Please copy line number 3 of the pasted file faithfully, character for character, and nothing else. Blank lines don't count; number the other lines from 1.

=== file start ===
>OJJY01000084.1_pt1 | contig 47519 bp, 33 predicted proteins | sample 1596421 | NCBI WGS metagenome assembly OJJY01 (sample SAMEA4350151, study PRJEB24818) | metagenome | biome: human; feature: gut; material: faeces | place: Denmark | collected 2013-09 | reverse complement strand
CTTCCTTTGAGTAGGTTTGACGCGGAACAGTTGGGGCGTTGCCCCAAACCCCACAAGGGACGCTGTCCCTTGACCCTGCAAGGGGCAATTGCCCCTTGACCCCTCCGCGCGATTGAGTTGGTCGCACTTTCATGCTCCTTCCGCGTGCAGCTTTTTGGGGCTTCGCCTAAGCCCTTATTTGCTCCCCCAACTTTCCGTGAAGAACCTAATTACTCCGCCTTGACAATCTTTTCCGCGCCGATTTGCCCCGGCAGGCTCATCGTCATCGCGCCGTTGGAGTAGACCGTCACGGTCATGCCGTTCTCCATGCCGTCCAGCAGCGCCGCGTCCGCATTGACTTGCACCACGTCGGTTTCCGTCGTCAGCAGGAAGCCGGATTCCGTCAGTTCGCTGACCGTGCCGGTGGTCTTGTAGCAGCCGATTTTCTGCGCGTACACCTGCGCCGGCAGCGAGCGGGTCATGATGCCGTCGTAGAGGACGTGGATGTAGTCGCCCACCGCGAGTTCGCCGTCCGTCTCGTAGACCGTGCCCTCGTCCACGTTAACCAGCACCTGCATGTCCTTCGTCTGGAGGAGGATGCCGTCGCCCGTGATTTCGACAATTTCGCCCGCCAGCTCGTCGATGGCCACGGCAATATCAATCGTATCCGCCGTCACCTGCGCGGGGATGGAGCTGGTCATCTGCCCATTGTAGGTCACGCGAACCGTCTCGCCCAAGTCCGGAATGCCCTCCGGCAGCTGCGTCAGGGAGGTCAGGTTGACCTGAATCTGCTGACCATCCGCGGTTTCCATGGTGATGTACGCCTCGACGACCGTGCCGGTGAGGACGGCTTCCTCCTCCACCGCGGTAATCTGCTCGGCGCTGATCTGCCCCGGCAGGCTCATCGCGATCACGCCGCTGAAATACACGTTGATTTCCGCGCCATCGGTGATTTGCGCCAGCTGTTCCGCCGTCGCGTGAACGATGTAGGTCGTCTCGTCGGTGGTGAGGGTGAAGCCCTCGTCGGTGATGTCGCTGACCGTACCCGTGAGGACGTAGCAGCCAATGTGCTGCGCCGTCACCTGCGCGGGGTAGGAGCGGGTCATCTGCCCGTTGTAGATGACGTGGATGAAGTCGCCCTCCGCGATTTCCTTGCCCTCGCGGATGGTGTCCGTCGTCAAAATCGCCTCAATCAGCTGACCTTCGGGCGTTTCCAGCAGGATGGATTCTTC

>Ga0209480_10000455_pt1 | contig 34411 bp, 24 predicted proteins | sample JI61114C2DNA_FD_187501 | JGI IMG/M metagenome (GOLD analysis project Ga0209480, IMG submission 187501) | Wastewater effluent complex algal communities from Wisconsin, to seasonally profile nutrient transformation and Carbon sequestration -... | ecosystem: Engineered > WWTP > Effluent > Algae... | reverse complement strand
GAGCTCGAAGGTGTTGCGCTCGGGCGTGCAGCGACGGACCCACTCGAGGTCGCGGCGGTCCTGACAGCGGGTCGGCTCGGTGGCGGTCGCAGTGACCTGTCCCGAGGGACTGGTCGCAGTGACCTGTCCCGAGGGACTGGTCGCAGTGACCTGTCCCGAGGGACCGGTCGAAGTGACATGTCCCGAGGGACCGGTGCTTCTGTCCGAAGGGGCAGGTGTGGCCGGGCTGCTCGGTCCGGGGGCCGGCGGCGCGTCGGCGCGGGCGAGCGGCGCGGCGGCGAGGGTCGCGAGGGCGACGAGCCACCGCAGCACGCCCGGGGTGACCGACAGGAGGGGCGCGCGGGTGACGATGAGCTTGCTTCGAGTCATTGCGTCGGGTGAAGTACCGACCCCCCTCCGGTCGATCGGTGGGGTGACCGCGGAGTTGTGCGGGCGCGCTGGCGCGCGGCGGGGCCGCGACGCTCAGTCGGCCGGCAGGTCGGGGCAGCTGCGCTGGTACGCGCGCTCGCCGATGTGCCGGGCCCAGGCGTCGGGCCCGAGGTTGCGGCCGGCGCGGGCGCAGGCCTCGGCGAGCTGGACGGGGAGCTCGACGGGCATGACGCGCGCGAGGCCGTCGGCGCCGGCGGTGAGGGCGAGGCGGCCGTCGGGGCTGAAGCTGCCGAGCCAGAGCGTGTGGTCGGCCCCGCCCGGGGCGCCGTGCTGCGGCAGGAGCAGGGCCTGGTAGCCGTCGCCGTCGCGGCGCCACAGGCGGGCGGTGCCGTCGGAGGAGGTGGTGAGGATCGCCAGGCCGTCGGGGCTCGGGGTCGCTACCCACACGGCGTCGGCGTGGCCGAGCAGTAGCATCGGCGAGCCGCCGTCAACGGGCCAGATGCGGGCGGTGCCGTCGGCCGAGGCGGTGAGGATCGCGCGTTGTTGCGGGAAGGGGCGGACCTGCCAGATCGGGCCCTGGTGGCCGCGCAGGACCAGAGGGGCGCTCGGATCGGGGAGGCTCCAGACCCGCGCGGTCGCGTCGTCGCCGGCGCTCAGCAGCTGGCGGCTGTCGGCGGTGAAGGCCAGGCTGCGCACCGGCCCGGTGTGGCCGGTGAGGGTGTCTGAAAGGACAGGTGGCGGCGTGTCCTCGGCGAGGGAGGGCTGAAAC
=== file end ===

>Ga0209480_10000455_pt1 | contig 34411 bp, 24 predicted proteins | sample JI61114C2DNA_FD_187501 | JGI IMG/M metagenome (GOLD analysis project Ga0209480, IMG submission 187501) | Wastewater effluent complex algal communities from Wisconsin, to seasonally profile nutrient transformation and Carbon sequestration -... | ecosystem: Engineered > WWTP > Effluent > Algae... | reverse complement strand